Tony Hsieh Dead: Former Zappos CEO Dies at 46

Tony Hsieh dead

Getty Tony Hsieh.

Tony Hsieh, former CEO of retail giant Zappos and DTP founder, has died at the age of 46.

DTP Companies, based in Las Vegas, released a statement on November 27 confirming his death, according to KLAS. The entrepreneur died surrounded by his friends and family in Connecticut, the station reported.

“Tony’s kindness and generosity touched the lives of everyone around him, and forever brightened the world,” DTP said in a statement obtained by KLAS. “Delivering happiness was always his mantra, so instead of mourning his transition, we ask you to join us in celebrating his life.”

Hsieh founded DTP in 2012, which injected $350 million into real estate, entertainment and tech startups around Fremont Street in Downtown Las Vegas, KLAS said.

His death comes just three months after he retired as CEO of Zappos, an online shoe and clothing retailer based in Las Vegas, following a 20-year stint, the station continued.

Kedar Deshpande, Zappos CEO, paid tribute to the “incredible human being” online, writing:

“The world has lost a tremendous visionary and an incredible human being. We recognize that not only have we lost our inspiring former leader, but many of you have also lost a mentor and a friend. Tony played such an integral part in helping create the thriving Zappos business we have today, along with his passion for helping to support and drive our company culture.”

Puoy Premsrirut, Hsieh’s lawyer, told the Reno Gazette Journal that he “sustained injuries from a house fire” while visiting family in Connecticut.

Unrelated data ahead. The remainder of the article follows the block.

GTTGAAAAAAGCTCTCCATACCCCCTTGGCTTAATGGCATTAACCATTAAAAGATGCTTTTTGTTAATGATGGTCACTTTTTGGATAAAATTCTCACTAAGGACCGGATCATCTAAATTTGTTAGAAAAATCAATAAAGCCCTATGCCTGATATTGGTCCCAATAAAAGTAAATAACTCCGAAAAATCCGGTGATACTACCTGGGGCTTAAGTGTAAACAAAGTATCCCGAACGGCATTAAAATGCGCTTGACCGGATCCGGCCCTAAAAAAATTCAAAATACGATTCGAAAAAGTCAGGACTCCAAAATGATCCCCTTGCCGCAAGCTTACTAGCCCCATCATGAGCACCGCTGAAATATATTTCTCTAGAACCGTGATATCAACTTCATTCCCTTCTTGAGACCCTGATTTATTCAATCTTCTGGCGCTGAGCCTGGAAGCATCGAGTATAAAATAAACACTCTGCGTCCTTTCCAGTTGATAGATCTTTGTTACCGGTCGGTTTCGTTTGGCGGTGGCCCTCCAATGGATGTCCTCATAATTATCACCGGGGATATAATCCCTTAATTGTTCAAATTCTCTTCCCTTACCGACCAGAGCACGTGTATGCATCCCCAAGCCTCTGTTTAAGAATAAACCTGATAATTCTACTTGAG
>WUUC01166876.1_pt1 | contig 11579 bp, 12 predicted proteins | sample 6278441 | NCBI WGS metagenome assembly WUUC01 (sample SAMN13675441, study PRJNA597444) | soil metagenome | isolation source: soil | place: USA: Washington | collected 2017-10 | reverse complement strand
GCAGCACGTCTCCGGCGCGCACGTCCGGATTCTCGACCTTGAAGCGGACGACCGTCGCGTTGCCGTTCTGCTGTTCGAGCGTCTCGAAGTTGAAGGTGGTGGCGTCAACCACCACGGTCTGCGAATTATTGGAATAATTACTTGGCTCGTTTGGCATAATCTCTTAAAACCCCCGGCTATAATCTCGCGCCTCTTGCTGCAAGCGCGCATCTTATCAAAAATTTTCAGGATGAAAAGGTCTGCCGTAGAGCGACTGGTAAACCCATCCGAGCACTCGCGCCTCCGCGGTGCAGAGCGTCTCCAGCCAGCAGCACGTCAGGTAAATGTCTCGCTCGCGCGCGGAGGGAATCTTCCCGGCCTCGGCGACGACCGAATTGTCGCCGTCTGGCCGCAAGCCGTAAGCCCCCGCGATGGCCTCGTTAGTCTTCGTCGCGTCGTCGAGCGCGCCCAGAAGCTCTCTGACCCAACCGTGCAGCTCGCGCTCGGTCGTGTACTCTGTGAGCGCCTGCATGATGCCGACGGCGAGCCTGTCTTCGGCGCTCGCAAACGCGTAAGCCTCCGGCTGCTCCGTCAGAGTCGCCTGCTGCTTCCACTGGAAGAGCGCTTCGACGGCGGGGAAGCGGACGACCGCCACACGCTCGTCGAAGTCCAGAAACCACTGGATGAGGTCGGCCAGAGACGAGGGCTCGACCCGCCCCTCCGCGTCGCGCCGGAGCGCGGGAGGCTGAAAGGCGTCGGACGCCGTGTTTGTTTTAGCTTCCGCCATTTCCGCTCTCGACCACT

No further details surrounding his death have been released.

Here’s what you need to know about Tony Hsieh:

1. Hsieh Joined Zappos in 1999 & ‘Grew It Into a Blockbuster Business’


GettyFormer CEO Tony Hsieh poses after delivering a keynote presentation at the MAGIC clothing industry convention at the Las Vegas Convention Center February 17, 2010, in Las Vegas.

Hsieh joined Zappos in 1999 as the CEO, according to Footwear News.

The company began as an online shoe retailer before it quickly expanded into the realm of handbags, clothing and accessories, KLAS added.

Footwear News described Zappos as the “pioneer” of free shipping and returns. “It didn’t take long for the concept to take hold as e-commerce took off,” the outlet said.

In 2009, Hsieh sold the “blockbuster” business to Amazon for about $1.2 billion in Amazon stock, Footwear News disclosed. He remained with the company until his retirement this summer.

2. Hsieh Founded DTP in January 2012 & Has Been Credited With Revitalizing Downtown Las Vegas

In January 2012, Hsieh founded DTP “with the idea that if you accelerate co-learning, collisions, and connectedness in the city’s urban core, productivity, innovation, growth, and happiness will fall into place,” according to its website.

The company “allocated” $350 million toward the revival of downtown Las Vegas, the website claims, including $200 million for real estate and development, $50 million for small businesses, $50 million for technology and an additional $50 million for arts, culture, education and health care.

On the investment, DTP’s website states: